Artists Teaching Artists

Artists Teaching Artists

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When I’ve talked with my colleagues about the reasons we’ve come back to grad school, I’ve found that it tends to be a well thought out, informed choice. This is not to say time and effort don’t go into choosing an undergraduate program. However, when reinvesting in a higher level degree, the decision is not just based solely on the opportunity for career advancement. Knowing the campus environment plays a huge part in the process…At least, it did for me.

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Let me continue by saying I’ve been around the academic block. In my years of secondary education, I’ve been on quite a few different campuses. What drew me to Columbia is that it is an artist community. What I mean is that a majority of the students, rather than a small segment or department, are artists. So when I find myself working on projects, it feels more like artists supporting artists.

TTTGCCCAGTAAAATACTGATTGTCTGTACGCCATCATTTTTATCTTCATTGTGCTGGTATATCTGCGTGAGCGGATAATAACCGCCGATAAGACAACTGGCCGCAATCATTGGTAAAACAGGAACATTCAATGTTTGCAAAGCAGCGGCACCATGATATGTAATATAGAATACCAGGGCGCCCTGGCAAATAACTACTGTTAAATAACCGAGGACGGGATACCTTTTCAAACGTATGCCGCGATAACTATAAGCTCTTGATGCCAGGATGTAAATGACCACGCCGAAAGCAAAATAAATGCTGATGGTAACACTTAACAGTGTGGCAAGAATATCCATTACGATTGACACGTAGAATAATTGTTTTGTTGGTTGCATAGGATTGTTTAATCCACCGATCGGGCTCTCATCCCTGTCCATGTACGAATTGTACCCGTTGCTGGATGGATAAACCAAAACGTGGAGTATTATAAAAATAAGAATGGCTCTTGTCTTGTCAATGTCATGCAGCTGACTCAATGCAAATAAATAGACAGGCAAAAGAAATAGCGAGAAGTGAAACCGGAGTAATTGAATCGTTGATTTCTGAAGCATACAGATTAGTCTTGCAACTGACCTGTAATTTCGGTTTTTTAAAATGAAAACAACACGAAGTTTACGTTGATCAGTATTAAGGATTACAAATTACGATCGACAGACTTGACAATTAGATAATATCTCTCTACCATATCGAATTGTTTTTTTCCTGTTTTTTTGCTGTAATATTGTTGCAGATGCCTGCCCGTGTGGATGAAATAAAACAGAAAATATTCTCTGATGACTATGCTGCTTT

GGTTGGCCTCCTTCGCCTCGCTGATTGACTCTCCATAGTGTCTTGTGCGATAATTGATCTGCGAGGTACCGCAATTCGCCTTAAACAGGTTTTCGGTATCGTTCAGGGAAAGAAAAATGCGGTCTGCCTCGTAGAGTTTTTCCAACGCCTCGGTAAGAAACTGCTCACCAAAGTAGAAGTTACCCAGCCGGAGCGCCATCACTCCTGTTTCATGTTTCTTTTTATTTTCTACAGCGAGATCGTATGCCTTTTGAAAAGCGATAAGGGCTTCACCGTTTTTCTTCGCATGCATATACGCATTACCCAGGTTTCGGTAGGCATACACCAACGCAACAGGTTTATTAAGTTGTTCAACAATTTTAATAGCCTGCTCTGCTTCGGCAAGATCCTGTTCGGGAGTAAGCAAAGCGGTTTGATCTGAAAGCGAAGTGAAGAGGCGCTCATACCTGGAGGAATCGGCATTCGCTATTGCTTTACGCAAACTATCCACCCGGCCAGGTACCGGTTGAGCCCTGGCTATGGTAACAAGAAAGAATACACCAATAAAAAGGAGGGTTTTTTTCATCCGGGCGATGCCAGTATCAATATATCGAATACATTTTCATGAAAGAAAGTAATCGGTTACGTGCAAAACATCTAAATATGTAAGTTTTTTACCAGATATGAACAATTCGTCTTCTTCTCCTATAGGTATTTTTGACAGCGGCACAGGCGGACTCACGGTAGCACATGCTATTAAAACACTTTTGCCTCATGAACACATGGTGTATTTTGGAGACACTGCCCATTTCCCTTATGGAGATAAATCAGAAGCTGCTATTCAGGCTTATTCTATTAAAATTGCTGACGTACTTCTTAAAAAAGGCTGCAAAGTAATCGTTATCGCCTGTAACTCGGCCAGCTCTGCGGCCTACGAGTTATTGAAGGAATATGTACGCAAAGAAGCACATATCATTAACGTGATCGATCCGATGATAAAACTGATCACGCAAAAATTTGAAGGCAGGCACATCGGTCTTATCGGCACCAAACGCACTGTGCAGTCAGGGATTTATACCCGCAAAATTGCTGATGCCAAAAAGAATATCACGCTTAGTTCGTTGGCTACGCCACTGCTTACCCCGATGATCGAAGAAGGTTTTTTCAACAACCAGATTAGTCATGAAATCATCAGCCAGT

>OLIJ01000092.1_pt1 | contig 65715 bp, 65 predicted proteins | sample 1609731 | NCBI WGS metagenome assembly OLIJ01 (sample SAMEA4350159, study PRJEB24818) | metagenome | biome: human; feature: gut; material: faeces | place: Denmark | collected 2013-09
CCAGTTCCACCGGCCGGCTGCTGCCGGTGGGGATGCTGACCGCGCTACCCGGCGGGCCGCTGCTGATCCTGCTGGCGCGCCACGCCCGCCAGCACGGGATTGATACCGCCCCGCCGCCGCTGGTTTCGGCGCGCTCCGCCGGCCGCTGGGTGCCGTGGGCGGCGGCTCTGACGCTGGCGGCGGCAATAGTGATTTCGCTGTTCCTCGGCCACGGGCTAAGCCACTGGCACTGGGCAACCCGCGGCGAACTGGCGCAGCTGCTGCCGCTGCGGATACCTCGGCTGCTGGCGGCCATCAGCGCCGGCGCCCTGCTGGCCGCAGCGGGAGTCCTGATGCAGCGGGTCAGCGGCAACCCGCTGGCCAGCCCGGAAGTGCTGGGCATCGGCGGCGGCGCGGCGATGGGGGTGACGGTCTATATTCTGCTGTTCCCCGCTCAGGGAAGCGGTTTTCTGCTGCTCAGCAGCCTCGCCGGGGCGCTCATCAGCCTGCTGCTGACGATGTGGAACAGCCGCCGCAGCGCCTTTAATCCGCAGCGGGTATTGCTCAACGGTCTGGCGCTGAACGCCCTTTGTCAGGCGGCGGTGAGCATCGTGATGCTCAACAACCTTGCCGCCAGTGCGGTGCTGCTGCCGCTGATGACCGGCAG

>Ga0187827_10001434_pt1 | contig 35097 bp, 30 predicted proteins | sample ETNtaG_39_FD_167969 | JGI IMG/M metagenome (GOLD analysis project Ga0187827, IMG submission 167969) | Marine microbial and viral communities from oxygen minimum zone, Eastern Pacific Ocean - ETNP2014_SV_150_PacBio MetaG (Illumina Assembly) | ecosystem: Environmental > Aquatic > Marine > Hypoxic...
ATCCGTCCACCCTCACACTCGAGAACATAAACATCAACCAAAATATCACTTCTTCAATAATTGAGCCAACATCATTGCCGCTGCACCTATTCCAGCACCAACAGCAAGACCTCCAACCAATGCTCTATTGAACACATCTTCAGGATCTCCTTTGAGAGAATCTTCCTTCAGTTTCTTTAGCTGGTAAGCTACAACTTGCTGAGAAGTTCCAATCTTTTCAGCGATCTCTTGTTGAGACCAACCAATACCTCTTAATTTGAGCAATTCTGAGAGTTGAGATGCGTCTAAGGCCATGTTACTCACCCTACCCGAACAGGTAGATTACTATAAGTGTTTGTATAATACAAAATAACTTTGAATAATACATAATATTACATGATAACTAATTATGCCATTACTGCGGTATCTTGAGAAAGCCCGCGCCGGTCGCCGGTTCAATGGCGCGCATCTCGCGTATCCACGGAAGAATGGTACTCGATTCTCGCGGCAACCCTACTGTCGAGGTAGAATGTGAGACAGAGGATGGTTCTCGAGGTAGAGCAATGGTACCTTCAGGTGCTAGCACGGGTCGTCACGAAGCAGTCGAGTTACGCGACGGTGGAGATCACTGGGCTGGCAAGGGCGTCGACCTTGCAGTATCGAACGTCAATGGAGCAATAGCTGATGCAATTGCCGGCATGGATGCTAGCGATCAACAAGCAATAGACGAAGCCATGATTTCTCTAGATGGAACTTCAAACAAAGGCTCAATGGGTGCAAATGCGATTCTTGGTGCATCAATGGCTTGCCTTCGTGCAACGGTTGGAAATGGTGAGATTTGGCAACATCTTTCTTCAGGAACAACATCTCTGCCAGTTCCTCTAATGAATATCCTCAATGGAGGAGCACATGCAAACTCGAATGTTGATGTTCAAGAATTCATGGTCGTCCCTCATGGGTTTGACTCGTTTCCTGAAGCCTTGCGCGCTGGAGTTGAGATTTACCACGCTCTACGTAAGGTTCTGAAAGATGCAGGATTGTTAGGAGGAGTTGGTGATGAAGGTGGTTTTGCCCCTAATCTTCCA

It may sound a bit cliché, but I’ve found that Columbia takes pride in thinking outside the box. Don’t roll your eyes. Being a cliché is not a bad thing. Think about it. When you are in an environment where the arts are a small segment of the population, the faculty and other student body don’t understand the special needs it takes to be an artist. Unlike a traditional campus, the Columbia College Chicago community understands the creative process. They “get it” when you discuss the process of developing an idea. They “get it” when you fight through a creative block.

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You can’t help but appreciate the collaborative atmosphere. In my program I’m learning that a director must be able to work with different groups to complete a project. Those lessons start with the faculty who are happy to open their office doors to you. And, if you’re not sure that the first door is the right one, someone else is more than willing to open another door for you. But simply put, the faculty and staff of Columbia want you to succeed. That’s the benefit of being in a community of working artists. That’s why I enjoy being here.